If, when the Physical Save is performed, the Result is lower than the current amount of Shock you have, you will fall unconscious from the blow. If the Advanced Combat is used, the hit location may affect what happens.
While unconscious, Shock recovers at 2 points per round until it reaches its minimum at which point you wake back up. Stress points will not recover, but you will still wake up when you reach 0 Shock, in spite of the Stress. You may attempt to wake up every round by performing a physical save against your current Shock. If the save succeeds, you wake up.
When you are injured, you usually also take a certain amount of Shock from the injury. A number of those Shock points, according to injury, is to be converted to Stress. You do not take Stress in addition to the Shock, but convert some of the Shock to Stress.
If you are hit, taking 4 Shock and a serious injury, you mark down 2 Stress (for the serious injury) and the 2 additional Shock points. If you take 6 Shock and a light injury, you mark down 1 Stress and 5 Shock.
If you are using the Stress Advanced Module, Stress has more functions than just being a long-term variant of Shock.
Eringr has been in combat for 2 rounds and has already taken a strong hit, causing 5 Shock. Eringr takes another hit to the chest, inflicting another 3 Shock. The Result of his physical save was 7, which was enough to only land him a Light Injury, but it was lower than his total Shock of 8. Since Eringr was hit in the chest by the attack, the power of the blow knocks him backwards on his back and he falls unconscious. He will remain unconscious, recovering 2 Shock per round, until he either performs a physical save under his current Shock or his Shock reaches its minimum.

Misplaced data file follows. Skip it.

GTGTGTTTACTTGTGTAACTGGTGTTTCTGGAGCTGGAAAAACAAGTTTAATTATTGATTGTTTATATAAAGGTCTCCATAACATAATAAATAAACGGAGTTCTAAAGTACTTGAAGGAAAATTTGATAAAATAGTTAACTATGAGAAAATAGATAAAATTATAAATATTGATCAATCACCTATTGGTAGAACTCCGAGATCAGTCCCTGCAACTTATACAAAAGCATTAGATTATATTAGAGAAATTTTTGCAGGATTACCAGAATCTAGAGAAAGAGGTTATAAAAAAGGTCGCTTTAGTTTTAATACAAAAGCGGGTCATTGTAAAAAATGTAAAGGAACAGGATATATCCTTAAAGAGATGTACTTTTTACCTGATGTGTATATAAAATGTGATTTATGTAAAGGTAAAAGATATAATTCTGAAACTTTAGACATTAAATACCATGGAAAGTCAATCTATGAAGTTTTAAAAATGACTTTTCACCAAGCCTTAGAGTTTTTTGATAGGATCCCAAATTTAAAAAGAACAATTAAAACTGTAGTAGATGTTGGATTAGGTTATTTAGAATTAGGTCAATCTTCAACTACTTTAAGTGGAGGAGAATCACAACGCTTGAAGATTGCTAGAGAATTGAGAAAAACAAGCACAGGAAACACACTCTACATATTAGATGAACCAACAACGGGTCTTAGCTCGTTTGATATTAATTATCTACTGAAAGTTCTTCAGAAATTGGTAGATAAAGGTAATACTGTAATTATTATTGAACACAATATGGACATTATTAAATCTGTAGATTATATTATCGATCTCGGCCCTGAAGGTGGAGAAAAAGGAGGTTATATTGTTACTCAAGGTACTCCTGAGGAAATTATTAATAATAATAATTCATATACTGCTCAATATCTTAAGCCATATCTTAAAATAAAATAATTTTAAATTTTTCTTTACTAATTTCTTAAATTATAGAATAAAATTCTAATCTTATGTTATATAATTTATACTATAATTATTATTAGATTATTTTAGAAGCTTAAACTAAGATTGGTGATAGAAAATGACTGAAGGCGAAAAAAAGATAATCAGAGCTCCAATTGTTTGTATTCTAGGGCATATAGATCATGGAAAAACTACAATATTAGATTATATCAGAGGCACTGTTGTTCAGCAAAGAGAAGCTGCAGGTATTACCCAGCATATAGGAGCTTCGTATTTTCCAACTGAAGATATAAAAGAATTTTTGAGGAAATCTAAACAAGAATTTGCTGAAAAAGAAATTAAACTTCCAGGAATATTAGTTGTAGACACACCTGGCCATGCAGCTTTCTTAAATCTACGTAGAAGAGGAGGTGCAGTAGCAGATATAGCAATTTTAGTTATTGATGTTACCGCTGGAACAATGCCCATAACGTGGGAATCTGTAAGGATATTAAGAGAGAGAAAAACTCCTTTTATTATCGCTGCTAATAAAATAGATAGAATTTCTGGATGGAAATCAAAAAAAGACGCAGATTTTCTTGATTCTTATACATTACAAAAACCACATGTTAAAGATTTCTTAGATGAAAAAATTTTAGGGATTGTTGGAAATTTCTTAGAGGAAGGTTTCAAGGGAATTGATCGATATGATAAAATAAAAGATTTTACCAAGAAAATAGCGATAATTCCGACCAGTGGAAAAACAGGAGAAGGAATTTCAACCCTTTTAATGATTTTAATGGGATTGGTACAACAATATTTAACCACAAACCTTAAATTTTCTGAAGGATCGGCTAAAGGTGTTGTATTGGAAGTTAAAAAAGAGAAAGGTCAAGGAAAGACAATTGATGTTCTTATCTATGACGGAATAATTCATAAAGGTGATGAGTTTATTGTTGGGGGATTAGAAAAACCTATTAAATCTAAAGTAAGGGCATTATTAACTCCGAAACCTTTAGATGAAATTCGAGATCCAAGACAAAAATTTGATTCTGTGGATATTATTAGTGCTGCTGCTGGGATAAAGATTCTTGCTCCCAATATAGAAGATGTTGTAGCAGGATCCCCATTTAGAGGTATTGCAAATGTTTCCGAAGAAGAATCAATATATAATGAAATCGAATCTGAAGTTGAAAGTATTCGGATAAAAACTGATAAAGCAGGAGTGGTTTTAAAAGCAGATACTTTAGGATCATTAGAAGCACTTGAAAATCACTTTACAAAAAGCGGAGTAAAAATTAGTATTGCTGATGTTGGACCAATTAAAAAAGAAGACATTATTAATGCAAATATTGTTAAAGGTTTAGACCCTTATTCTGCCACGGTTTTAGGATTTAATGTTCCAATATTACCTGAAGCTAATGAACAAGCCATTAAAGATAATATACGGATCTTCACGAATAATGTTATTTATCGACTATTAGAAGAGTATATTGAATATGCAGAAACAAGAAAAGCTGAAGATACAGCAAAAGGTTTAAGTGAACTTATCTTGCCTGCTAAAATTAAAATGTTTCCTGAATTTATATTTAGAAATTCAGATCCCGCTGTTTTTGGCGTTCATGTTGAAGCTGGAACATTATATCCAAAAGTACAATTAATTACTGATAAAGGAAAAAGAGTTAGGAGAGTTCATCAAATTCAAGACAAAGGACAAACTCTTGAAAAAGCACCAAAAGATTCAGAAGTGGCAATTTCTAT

Down and out
The Serious Injury is enough to make you reconsider fighting and can be so physically debilitating that it can completely prevent you from participating in combat anymore. Unless the Serious Injury was received from a Status Quo, you will be Down and Out after the current combat segment. A combat segment is any situation where you have attacked or been attacked in melee in a round. Any round without melee attacks or only ranged attacks marks the end of a segment.
If you are Down and Out you can do little more than lie on the ground and whimper. You cannot walk, move or perform any taxing actions like melee attacks or Athletics checks. If you have a ranged weapon that does not require advanced body mechanics, like a pistol, crossbow or rifle, you may still attack with it, but remember to include debilitation due to Shock in the skill check. You cannot reload a crossbow or use a bow while Down And Out. This is role-played as if you quite physically cannot stand on your feet anymore due to the injury and will, once the adrenaline subsides, collapse to the ground in pain.